- The Washington Times - Friday, March 14, 2003

NEW YORK, March 14 (UPI) — Shares closed mixed Friday on renewed hopes for a resolution on the Iraqi conflict. Solid gains in the European and Asian markets added to the upward momentum.

The Dow Jones industrial average gained 37.96 points, or 0.49 percent, to close at 7,859.71, while Nasdaq stock market closed slightly lower, losing 0.44 point, or 0.03 percent, to close at 1,340.33.

The broader New York Stock Exchange composite index gained 16.42 points to close at 4,641.63, while the Standard & Poor's 500 added 1.36 to close at 833.26. The American Stock Exchange composite index, however, dropped 3.44 points at 815.07, while the Wilshire 5000 Index added 9.92 points to close at 7,896.40.

Volume was 1.76 billion on the Big Board and 1.5 billion on the Nasdaq Stock Market.

President George W. Bush will join British Prime Minister Tony Blair and Spanish Prime Minister Jose Maria Aznar in Portugal's Azores on Sunday to discuss how to win United Nations approval for a new resolution on Iraq, the White House announced Friday.

The on-again, off-again summit, first considered by the Bush administration Thursday, was authorized late Thursday evening. White House spokesman Ari Fleischer ruled out that it is a war council, but instead a chance to discuss the diplomatic issues at the U.N. Security Council. Fleischer said Bush is joining the summit because it is important to U.S. allies and to the president.

Shares also got support from news that industrial output in the United States increased by 0.1 percent in February.

But the Federal Reserve Bank reported that production in factories dipped 0.1 percent, largely as a result of the 2.4 percent decline in car manufacturing. Still, the car industry's decline was offset by a 2.2 percent production increase in the high-technology sector. Manufacturing makes up more than four-fifths of total industrial output.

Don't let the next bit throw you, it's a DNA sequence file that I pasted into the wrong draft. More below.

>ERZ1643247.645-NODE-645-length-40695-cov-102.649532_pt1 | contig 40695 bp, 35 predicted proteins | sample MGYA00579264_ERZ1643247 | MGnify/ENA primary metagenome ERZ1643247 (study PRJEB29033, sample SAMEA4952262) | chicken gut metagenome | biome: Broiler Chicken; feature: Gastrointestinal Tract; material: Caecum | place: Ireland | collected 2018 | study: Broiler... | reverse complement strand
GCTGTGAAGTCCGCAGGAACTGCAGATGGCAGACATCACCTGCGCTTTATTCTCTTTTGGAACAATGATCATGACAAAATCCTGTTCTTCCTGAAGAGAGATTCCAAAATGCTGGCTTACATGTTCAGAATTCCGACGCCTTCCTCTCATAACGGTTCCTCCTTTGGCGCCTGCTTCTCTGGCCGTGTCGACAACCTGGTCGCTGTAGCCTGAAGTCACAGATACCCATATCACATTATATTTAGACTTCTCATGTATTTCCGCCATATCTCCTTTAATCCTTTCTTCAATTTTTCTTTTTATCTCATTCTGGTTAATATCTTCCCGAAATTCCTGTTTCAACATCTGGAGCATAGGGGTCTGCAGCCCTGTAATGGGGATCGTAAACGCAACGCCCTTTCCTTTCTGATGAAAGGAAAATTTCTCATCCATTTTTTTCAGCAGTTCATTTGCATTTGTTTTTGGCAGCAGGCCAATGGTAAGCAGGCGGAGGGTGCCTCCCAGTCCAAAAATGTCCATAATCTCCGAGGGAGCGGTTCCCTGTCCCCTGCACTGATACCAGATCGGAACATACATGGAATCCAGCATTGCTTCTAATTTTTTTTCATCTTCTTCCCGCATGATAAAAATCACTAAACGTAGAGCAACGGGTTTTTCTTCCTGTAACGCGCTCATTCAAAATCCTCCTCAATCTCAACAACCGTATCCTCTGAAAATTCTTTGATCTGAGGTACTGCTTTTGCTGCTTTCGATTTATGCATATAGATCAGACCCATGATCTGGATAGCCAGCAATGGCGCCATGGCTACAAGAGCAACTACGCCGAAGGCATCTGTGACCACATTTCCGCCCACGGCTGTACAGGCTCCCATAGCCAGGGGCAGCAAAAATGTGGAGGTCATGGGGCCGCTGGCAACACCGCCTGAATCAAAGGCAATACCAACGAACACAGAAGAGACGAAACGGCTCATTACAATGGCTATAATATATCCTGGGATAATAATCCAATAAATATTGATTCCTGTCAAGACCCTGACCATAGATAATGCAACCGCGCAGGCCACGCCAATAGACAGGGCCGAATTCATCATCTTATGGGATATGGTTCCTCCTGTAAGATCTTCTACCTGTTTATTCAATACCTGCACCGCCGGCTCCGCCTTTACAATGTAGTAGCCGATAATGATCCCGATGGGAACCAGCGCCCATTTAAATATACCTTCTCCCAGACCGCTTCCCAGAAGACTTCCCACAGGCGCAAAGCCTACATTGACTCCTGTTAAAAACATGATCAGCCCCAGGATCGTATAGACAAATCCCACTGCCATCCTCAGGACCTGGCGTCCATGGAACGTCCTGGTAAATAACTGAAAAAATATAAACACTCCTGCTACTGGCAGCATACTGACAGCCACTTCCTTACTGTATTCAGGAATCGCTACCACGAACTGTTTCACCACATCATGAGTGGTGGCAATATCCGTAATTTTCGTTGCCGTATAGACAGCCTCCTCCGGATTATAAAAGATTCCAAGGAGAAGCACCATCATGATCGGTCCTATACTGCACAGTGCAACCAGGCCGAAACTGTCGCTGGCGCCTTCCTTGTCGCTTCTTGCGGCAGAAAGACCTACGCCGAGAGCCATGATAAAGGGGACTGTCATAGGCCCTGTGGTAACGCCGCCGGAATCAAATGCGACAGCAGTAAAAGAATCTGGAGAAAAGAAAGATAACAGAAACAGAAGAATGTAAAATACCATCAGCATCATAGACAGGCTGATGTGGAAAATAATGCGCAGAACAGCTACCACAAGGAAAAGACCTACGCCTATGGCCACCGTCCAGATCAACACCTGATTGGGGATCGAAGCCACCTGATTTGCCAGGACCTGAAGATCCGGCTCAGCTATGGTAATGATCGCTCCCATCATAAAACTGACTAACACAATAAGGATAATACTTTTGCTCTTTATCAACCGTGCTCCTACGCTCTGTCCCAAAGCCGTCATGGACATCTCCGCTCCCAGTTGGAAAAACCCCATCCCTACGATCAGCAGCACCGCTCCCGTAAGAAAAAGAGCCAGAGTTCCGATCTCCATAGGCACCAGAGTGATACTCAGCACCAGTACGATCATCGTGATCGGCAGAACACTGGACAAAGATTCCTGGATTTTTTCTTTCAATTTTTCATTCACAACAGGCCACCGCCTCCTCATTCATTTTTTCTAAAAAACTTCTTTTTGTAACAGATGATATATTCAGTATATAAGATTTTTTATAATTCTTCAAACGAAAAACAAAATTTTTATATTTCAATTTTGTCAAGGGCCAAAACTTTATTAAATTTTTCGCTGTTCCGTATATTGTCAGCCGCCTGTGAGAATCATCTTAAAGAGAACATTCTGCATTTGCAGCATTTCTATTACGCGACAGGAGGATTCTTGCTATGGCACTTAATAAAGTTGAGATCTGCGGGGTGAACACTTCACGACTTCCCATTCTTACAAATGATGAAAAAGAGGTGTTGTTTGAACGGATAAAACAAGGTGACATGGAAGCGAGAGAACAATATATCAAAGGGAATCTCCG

Output in the energy sector was buoyant, with utilities output gaining 1.3 percent and mining output rose by 1.0 percent.

Meanwhile, capacity utilization remained unchanged at 75.6 percent, was unchanged from January and remained 5.7 percentage points below its 1972-2002 average.

U.S. Treasury prices were up. The 10-year bond added 12/32 to 101 14/32. Its yield, which moves in the opposite direction of its price, declined to 3.70 percent from 3.75 percent late Thursday.

Shares rose in London, Frankfurt and Paris. The London International Stock Exchange's blue-chip FTSE-100 index was up 89.90 points, or 2.58 percent, at 3,576.80, while the German DAX index was up 113.29 points, or 4.81 percent, at 2,467.60, and the French CAC-40 index was up 113.29 points, or 4.81 percent, at 2,467.60.

Taking their lead from the performance of Wall Street overnight, Asian stock markets Friday ended the week on a positive note.

Japan's Nikkei average rose 1.7 percent to 8,002.69, led by buying in Kyocera Corp., the world's largest maker of ceramic packages for semiconductors, which rose 6.03 percent. In Taiwan, the main TAIEX index closed up 2.22 percent at 4,476.17.

The Korea Composite Stock Price Index closed up 1.1 percent at 537.65 points, ending an eight-day losing streak.

In Hong Kong, the Hang Seng Index rose 1.92 percent to 8,956.17. HSBC Holdings added 2.15 percent. In Singapore, the Straits Times Index gained 1.6 percent to 1,250.88.

The benchmark Stock Exchange of Thailand composite index added 1.35 percent to 358.24 points. In Kuala Lumpur, the main index rose 0.2 percent on bargain hunting.

The 30-company Philippine Stock Exchange Index added 0.4 percent at 1,003.99, the Jakarta Composite Index rose 1.05 percent to 387.88 points in thin trading.

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